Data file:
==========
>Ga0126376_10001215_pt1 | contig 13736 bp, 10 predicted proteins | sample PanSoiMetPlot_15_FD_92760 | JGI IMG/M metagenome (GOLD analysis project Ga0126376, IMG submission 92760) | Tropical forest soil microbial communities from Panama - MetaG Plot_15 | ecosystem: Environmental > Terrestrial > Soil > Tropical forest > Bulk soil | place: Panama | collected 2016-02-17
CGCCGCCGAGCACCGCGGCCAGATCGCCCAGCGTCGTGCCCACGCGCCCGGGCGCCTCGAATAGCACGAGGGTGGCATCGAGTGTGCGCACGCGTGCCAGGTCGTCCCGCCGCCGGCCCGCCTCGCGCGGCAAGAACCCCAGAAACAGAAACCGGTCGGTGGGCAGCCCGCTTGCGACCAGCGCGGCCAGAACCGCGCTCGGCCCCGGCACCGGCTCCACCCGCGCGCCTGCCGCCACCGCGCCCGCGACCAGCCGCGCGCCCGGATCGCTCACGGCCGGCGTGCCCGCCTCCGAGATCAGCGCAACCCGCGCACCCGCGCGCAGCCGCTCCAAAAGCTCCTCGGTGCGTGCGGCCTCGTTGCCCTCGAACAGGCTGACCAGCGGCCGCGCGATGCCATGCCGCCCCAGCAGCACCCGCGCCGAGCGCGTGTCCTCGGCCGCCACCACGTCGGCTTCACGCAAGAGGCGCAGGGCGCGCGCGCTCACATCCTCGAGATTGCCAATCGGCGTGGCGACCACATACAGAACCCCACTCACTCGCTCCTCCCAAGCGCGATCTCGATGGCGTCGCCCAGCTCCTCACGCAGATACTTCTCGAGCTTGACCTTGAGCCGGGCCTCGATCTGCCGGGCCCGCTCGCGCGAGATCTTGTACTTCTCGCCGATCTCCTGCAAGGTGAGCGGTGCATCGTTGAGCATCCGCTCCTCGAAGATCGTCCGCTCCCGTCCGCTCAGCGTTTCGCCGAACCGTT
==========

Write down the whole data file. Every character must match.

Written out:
>Ga0126376_10001215_pt1 | contig 13736 bp, 10 predicted proteins | sample PanSoiMetPlot_15_FD_92760 | JGI IMG/M metagenome (GOLD analysis project Ga0126376, IMG submission 92760) | Tropical forest soil microbial communities from Panama - MetaG Plot_15 | ecosystem: Environmental > Terrestrial > Soil > Tropical forest > Bulk soil | place: Panama | collected 2016-02-17
CGCCGCCGAGCACCGCGGCCAGATCGCCCAGCGTCGTGCCCACGCGCCCGGGCGCCTCGAATAGCACGAGGGTGGCATCGAGTGTGCGCACGCGTGCCAGGTCGTCCCGCCGCCGGCCCGCCTCGCGCGGCAAGAACCCCAGAAACAGAAACCGGTCGGTGGGCAGCCCGCTTGCGACCAGCGCGGCCAGAACCGCGCTCGGCCCCGGCACCGGCTCCACCCGCGCGCCTGCCGCCACCGCGCCCGCGACCAGCCGCGCGCCCGGATCGCTCACGGCCGGCGTGCCCGCCTCCGAGATCAGCGCAACCCGCGCACCCGCGCGCAGCCGCTCCAAAAGCTCCTCGGTGCGTGCGGCCTCGTTGCCCTCGAACAGGCTGACCAGCGGCCGCGCGATGCCATGCCGCCCCAGCAGCACCCGCGCCGAGCGCGTGTCCTCGGCCGCCACCACGTCGGCTTCACGCAAGAGGCGCAGGGCGCGCGCGCTCACATCCTCGAGATTGCCAATCGGCGTGGCGACCACATACAGAACCCCACTCACTCGCTCCTCCCAAGCGCGATCTCGATGGCGTCGCCCAGCTCCTCACGCAGATACTTCTCGAGCTTGACCTTGAGCCGGGCCTCGATCTGCCGGGCCCGCTCGCGCGAGATCTTGTACTTCTCGCCGATCTCCTGCAAGGTGAGCGGTGCATCGTTGAGCATCCGCTCCTCGAAGATCGTCCGCTCCCGTCCGCTCAGCGTTTCGCCGAACCGTT